Ambassador Vega says that the article points to Puerto Rico as the principle bridge between Colombia and the United States for the export of narcotic drugs. He said that "all the criticism that the Caribbean countries do not do enough to combat drug trafficking collapses when the reality is that an island that is part of the United States, with three military bases, where customs and migration is controlled by U.S. Federal government, is the main point from where the exports take place."
If the U.S. cannot control the entrance of drugs from Puerto Rico, what can be expected of countries that do not have anywhere near its resources?
Latin American nations have continuously said that it is futile to try to control the exporters, if the importers and the consumers continue strong in the United States.
 
Trade issues
Ambassador Vega also commented that Latin America has taken the lead in regional integration and free trade, originally proposed by the United States in the Miami Summit of the Americas, at times U.S. foreign policy is crippled by internal protectionism. The region will meet in April in Chile for the II Summit of the Americas. He commented that open regionalism continues in Latin America where Mercosur has accepted to integrate with the Andean Group. "The idea is for smaller regional groups to integrate into bigger schemes. While some think that integration is the new utopy, Latin America has taken it very seriously. The Dominican Republic has already taken the first steps with its negotiations that will end with free trade agreements with Caricom and Central America within the next few weeks, he explained.
 
On the issue of the missing U.S. ambassador
The U.S. has yet to appoint an ambassador for the Dominican Republic. Vega explained that this is due to the confrontations between the White House and Senator Helms. Other Latin American countries that have been affected by delays in the appointment of ambassadors are Mexico and Argentina, the latter without a U.S. ambassador for nine months. He said that the U.S. government compensates by sending key State Department officials, such as Deputy Secretary of State Hamilton,who is in charge of Caribbean and Central American affairs at the State Department.

Lessening traffic jams
Mayor Rafael Suberví Bonilla announced the city hall as invested over RD$18 million to purchase and install 30 intelligent traffic lights at the George Washington (Malecón), Máximo Gómez, Abraham Lincoln and John F. Kennedy avenues in order to expedite the flow of traffic. He said the installation of the new traffic lights is part of a major project that includes road signs and the numbering of 50,000 households in the city, the placement of a large amount of informative signs, including several with tourist information, in the colonial city of Santo Domingo.

Consul on NBC accusations
Dominican consul in New York City, Bienvenido Pérez ,denied charges made on a four-minute NBC television program whereby he transports large amounts of money using the diplomatic pouch. The program also pointed out that the consul is not accredited by the U.S. State Department, to which Pérez said that the paperwork is underway. He stated that consular collections are deposited in a U.S. bank and a certified check made out to the national treasury is sent every month to the Banco de Reservas, the Dominican government commercial bank. He said the February check was for US$530,000 .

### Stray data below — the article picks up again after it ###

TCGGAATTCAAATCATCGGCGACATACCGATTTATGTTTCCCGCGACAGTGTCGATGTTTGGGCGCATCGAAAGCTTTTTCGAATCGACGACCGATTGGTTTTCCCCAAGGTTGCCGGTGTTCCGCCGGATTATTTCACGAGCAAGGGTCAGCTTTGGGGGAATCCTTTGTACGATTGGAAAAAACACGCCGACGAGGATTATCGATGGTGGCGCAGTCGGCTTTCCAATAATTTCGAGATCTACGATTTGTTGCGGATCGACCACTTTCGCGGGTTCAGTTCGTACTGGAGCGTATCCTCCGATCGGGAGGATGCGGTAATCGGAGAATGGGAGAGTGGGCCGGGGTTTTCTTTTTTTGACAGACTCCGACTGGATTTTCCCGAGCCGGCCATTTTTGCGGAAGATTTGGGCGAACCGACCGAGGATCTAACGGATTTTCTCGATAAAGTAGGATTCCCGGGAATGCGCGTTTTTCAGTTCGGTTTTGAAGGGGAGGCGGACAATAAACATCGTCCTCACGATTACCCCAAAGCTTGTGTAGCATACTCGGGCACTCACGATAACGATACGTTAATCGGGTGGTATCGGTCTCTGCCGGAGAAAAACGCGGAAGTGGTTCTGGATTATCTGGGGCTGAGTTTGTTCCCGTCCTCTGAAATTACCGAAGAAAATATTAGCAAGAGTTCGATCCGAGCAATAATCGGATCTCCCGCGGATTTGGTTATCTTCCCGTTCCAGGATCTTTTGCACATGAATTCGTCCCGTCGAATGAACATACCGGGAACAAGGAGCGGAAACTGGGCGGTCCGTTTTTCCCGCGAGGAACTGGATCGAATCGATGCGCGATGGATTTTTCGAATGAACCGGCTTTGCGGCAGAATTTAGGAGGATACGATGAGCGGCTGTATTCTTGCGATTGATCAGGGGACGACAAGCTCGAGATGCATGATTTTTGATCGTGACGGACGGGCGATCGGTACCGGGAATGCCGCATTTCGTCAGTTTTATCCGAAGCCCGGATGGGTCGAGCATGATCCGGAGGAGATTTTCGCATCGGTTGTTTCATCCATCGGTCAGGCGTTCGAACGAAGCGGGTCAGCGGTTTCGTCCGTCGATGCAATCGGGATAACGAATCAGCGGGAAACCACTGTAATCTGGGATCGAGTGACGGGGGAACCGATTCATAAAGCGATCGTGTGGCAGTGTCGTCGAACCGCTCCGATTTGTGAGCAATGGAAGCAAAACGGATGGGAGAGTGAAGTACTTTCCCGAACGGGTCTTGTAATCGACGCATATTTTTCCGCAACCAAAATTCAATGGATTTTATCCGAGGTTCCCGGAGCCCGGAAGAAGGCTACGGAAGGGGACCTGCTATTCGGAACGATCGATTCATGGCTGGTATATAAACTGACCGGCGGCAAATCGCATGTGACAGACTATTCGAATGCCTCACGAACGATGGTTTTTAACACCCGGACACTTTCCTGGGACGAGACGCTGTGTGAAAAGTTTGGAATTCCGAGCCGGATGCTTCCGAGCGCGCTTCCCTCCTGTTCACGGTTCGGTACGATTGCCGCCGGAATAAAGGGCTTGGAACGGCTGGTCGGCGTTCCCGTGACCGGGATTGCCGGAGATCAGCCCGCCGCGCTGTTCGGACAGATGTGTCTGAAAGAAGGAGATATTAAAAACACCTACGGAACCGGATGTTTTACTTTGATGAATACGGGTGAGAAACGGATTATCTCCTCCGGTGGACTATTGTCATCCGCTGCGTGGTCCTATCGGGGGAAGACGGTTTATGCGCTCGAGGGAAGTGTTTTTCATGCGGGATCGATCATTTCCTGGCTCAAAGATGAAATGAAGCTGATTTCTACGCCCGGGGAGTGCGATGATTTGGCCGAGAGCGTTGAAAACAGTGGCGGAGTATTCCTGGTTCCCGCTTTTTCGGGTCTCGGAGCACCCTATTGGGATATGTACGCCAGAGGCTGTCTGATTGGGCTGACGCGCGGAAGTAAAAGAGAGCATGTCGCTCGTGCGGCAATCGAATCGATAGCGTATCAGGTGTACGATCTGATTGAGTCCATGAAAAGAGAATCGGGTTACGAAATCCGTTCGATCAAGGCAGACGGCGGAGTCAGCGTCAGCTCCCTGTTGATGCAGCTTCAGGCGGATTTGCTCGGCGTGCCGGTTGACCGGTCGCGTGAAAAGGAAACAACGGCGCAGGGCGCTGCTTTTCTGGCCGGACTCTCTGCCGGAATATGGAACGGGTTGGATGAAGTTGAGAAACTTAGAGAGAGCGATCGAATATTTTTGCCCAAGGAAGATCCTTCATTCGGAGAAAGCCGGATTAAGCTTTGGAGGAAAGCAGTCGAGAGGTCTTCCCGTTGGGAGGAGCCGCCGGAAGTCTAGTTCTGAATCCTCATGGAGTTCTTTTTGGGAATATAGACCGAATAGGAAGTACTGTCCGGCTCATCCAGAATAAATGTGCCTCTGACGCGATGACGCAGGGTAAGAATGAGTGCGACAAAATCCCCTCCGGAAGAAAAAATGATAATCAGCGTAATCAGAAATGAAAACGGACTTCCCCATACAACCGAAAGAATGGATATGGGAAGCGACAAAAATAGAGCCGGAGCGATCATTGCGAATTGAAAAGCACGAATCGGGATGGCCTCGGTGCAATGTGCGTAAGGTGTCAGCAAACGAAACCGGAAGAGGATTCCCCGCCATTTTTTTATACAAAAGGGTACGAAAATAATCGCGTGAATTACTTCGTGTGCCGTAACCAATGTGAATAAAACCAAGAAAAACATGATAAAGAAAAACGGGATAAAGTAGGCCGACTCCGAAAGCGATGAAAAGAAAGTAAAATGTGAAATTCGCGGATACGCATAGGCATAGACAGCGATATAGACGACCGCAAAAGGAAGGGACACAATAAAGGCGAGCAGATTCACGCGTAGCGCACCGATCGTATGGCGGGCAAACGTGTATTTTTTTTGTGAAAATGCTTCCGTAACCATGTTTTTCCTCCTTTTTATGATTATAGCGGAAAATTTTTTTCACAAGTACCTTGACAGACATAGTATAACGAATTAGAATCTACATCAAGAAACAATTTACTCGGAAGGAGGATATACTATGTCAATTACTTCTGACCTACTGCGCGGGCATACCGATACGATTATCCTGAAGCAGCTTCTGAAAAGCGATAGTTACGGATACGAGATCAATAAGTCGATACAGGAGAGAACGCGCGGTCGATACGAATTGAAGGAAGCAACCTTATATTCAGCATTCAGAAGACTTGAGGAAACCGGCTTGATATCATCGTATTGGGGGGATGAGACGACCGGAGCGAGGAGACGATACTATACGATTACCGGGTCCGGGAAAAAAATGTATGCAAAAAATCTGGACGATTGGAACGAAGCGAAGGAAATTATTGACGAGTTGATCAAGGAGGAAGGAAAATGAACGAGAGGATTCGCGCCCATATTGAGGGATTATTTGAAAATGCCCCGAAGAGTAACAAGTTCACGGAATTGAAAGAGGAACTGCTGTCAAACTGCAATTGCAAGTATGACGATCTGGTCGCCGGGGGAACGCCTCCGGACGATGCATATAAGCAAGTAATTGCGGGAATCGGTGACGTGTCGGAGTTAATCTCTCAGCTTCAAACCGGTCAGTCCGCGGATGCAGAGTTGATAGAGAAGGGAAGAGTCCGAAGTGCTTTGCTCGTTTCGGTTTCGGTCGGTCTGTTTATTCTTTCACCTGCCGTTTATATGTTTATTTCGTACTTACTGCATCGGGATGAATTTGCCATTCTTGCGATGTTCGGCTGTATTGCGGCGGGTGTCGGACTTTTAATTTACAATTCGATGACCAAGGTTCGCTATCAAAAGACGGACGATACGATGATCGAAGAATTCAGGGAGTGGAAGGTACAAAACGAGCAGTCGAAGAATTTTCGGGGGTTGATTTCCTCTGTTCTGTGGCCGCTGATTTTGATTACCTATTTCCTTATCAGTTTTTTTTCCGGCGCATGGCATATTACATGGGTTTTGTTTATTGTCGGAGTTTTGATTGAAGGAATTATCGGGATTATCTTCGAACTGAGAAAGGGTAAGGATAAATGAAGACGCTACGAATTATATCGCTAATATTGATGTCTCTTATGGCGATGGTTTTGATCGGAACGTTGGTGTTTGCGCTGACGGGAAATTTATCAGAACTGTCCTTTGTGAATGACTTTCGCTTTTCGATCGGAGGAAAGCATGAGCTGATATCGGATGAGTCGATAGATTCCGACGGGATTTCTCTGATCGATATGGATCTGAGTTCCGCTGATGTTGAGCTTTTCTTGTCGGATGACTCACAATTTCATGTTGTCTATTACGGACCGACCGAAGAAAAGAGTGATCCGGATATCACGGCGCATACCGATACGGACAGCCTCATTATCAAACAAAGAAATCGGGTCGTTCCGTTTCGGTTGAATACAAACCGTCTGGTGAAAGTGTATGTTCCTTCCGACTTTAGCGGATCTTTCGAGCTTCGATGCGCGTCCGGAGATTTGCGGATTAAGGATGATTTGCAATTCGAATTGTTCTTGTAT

In his opinion, the focus of the U.S. media on the Dominican Republic reflects the increasing importance the community has reached in the U.S. He said that this also occurred in the past with the Irish, Italian, Jewish and Puerto Rican communities. The Dominican community is the migrant group that is growing the fastest in social and economic importance in New York City. NBC based its report on accusations of former consul employee, Julio Valdez. According to the consulate, Valdez was cancelled for beating the consular officer in charge of public relations.
As per accusations that the consulate issues false passports to delinquents, he said this is also false since the consulate and the Ministry of Foreign Relations have controls to impede this occurrence.

Foreign publishing houses at Book Fair
The National Book Fair, probably the most important cultural event of year, will take place at the National Music Conservatory grounds located between César Nicolás Pensón and Bolívar avenue, corner Alma Mater. The event is scheduled for 23 April to 3 May. This year, publishers from Spain, Latin America, Europe, Asia and the United States will be participating with large stands. This year the fair is dedicated to Spain.

Transit tax needed to pass toll booths
The Dirección General de Impuestos Internos (DGII) officers will be checking vehicles crossing the toll booths have paid the required transit tax, that is, have purchased the required license plate tags. 6 March is the deadline for the transit tax on vehicles. The DGII has made it easier to pay the transit tax by habilitating collection offices at Helados Bon ice cream shops (for motorcyclists), the postal offices, Shell gas stations, Banco Agrícola branches, and the 43 branches of the DGII. Vehicles dating before 1990 pay RD$250 a year, those after that date pay RD$500. Cargo vehicles are taxed RD$150 to RD$700. To pay the tax, a copy of the original registration and a photocopy of same is the only requirement.